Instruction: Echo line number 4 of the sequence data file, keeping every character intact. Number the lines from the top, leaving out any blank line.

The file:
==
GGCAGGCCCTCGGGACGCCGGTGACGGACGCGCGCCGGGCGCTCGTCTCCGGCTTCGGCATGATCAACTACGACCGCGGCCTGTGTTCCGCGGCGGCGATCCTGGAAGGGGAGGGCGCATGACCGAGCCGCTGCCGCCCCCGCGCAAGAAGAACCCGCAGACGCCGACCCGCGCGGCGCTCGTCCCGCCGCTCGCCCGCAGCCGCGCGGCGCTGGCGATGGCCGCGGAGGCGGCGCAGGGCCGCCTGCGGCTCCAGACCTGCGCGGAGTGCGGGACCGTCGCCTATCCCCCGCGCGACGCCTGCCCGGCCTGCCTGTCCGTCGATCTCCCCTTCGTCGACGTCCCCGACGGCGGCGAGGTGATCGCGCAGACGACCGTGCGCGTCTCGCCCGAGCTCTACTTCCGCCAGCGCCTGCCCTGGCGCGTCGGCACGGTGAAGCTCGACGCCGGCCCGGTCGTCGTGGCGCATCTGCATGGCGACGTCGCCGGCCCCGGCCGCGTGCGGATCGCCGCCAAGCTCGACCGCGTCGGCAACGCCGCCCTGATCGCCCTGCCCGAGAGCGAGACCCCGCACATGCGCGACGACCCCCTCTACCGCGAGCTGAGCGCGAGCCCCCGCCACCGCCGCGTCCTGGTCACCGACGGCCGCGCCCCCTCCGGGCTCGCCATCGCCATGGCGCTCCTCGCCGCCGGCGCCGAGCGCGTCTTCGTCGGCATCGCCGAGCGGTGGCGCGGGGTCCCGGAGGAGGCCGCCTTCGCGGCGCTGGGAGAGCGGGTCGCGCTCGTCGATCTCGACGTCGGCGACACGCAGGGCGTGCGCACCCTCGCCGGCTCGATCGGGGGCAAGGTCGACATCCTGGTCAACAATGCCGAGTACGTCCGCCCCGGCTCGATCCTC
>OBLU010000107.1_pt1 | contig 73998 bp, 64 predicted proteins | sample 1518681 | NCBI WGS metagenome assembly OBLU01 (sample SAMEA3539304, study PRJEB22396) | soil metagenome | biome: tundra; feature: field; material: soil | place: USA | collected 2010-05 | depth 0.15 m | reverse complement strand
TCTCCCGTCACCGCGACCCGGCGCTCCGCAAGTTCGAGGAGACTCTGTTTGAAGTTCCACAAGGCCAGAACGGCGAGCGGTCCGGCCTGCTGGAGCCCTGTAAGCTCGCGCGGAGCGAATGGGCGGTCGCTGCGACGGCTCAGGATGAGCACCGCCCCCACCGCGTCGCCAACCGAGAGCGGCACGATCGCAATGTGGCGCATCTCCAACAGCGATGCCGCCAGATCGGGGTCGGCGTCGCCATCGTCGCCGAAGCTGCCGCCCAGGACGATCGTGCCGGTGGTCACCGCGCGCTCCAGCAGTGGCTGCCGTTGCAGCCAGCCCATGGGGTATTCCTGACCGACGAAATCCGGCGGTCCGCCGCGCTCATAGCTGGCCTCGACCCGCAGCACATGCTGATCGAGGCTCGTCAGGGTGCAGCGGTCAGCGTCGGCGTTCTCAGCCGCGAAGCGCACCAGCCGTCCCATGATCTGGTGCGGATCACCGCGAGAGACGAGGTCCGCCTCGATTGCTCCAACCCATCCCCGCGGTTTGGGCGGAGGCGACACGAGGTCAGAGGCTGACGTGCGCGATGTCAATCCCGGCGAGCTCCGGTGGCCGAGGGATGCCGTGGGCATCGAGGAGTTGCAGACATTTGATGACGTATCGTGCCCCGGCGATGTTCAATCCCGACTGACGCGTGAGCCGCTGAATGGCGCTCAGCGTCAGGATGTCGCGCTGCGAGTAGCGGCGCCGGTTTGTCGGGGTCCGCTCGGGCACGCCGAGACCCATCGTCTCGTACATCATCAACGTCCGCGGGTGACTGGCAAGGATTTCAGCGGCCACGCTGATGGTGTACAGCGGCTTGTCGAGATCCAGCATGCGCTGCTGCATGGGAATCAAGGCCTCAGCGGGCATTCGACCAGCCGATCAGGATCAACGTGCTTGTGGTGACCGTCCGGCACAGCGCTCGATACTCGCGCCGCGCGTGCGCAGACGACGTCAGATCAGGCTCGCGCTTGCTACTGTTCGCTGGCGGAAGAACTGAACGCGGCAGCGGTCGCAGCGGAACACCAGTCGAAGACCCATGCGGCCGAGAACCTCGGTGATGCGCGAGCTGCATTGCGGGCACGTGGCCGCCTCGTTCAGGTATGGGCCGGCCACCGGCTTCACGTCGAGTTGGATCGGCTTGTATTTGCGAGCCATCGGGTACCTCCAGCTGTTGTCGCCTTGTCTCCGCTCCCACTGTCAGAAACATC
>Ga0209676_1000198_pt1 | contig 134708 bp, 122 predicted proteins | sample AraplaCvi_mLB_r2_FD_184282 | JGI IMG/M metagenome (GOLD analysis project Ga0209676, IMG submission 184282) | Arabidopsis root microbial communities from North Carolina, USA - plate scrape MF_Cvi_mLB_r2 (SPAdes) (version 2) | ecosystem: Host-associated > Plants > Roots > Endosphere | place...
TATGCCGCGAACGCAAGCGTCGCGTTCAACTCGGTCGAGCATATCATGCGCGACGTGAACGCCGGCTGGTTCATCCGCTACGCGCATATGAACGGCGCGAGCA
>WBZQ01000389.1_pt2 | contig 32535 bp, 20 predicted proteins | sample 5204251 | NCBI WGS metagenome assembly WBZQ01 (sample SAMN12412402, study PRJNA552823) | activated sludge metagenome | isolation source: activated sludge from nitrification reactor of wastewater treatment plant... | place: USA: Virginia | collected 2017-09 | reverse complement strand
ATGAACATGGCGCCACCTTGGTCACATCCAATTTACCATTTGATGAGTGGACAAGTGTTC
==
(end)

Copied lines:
>Ga0209676_1000198_pt1 | contig 134708 bp, 122 predicted proteins | sample AraplaCvi_mLB_r2_FD_184282 | JGI IMG/M metagenome (GOLD analysis project Ga0209676, IMG submission 184282) | Arabidopsis root microbial communities from North Carolina, USA - plate scrape MF_Cvi_mLB_r2 (SPAdes) (version 2) | ecosystem: Host-associated > Plants > Roots > Endosphere | place...